Ichiro Koguchi is an associate professor of English at the Graduate School of Language and Culture, Osaka University, Japan. An EFL practitioner, his focus is on academic writing and online language education.
Haruo Takemura is a professor at the Graduate School of Information Science and Technology, Osaka University, Japan. His research interests include human-computer interaction and online education.
Cooker, L. (2010). Some self-access principles. Studies in Self-Access Learning Journal, 1(1), 5-9. Retrieved from https://sisaljournal.org/archives/jun10/cooker
Gardner, D. (2001). Making self-access centres more effective. In D. K. Kember, S. Candlin, & L. Yan (Eds.), Further case studies of improving teaching and learning from the action learning project (pp. 143-160). Hong Kong: Action Learning Project.
Gardner, D. (2011). Looking in and looking out: Managing a self-access centre. In D. Gardner (Ed.), Fostering autonomy in language learning (pp. 186-198). Gaziantep, Turkey: Zirve University Press.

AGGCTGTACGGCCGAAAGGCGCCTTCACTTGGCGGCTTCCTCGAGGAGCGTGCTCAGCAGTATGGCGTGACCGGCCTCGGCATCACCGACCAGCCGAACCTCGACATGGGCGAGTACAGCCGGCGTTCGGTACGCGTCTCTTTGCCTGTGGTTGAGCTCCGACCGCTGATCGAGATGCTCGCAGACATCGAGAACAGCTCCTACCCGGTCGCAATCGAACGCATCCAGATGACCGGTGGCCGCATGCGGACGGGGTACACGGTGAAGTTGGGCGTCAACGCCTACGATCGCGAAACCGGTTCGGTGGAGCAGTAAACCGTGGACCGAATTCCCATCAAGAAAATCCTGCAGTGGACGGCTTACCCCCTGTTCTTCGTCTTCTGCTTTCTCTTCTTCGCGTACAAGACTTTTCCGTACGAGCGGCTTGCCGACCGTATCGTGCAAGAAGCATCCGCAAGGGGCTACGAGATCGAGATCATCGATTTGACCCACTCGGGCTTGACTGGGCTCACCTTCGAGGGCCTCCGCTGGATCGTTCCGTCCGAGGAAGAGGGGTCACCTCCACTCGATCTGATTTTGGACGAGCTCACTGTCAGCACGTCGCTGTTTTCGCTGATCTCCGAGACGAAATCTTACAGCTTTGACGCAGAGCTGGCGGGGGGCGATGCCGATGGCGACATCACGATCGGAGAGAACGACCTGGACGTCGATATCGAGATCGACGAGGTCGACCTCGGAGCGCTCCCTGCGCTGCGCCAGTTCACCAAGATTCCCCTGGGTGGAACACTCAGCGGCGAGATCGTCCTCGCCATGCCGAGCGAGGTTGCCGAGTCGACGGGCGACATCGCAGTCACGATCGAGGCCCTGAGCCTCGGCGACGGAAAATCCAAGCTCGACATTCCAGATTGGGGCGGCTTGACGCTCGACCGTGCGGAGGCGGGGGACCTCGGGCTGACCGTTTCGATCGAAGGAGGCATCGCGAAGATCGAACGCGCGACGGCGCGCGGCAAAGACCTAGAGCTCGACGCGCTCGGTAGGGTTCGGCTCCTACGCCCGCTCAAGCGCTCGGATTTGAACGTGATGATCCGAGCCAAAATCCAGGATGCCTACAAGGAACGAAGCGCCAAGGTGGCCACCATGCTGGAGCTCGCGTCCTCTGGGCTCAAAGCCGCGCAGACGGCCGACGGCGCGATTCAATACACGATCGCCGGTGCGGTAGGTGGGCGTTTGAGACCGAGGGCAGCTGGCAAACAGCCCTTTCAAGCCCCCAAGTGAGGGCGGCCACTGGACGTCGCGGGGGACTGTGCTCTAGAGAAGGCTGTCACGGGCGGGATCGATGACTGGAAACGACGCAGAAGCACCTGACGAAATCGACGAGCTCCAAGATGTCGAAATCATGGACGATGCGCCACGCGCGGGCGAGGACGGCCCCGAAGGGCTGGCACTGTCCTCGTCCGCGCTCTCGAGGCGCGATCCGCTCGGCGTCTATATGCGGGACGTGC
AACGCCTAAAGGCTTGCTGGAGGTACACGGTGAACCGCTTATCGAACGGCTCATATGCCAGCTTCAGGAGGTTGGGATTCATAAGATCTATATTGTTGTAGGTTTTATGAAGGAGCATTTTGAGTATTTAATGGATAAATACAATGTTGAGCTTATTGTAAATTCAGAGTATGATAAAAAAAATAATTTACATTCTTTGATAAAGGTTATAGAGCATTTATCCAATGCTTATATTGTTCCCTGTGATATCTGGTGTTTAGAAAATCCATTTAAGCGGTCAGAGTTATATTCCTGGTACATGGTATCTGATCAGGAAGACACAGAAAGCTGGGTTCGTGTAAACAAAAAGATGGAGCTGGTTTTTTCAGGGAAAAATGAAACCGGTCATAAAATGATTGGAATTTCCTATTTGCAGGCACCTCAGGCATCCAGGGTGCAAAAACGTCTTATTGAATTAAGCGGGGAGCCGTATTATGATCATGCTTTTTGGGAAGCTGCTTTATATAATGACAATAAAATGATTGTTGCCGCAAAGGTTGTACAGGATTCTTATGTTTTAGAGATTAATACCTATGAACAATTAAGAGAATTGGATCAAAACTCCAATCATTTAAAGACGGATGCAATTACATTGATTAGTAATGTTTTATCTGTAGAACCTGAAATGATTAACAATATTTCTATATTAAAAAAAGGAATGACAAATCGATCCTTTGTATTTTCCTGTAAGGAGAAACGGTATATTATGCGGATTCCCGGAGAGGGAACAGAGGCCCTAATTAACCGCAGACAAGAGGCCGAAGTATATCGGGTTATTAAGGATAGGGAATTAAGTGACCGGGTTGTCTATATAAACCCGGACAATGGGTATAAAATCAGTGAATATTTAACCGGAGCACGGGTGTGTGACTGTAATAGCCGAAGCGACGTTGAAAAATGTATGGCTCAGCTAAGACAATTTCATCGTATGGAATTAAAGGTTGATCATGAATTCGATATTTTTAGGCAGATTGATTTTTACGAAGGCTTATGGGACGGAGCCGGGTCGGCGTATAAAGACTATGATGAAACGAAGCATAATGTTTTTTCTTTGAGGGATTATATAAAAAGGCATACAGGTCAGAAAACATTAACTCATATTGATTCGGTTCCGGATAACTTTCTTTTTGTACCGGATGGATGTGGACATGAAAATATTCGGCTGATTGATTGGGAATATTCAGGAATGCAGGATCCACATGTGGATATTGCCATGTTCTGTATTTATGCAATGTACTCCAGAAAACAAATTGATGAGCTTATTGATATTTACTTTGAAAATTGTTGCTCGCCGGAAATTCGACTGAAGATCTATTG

Gardner, D., & Miller, L. (1997). A study of tertiary level self-access facilities in Hong Kong. Hong Kong: City University of Hong Kong.
Gardner, D., & Miller, L. (1999). Establishing self-access: From theory to practice. Cambridge, UK: Cambridge University Press.
Gardner, D., & Miller, L. (2011). Managing self-access language learning: Principles and practice. System, 39(1), 78-89. doi:10.1016/j.system.2011.01.010
Hill, D. A., & Tomlinson, B. (2013). Coursebook listening activities. In B. Tomlinson (Ed.), Developing materials for language teaching (pp. 429-442). New York, NY: Bloomsbury.
Ingram, D. E. (2001). Language centres: Their roles, functions and management. Amsterdam, The Netherlands: John Benjamins.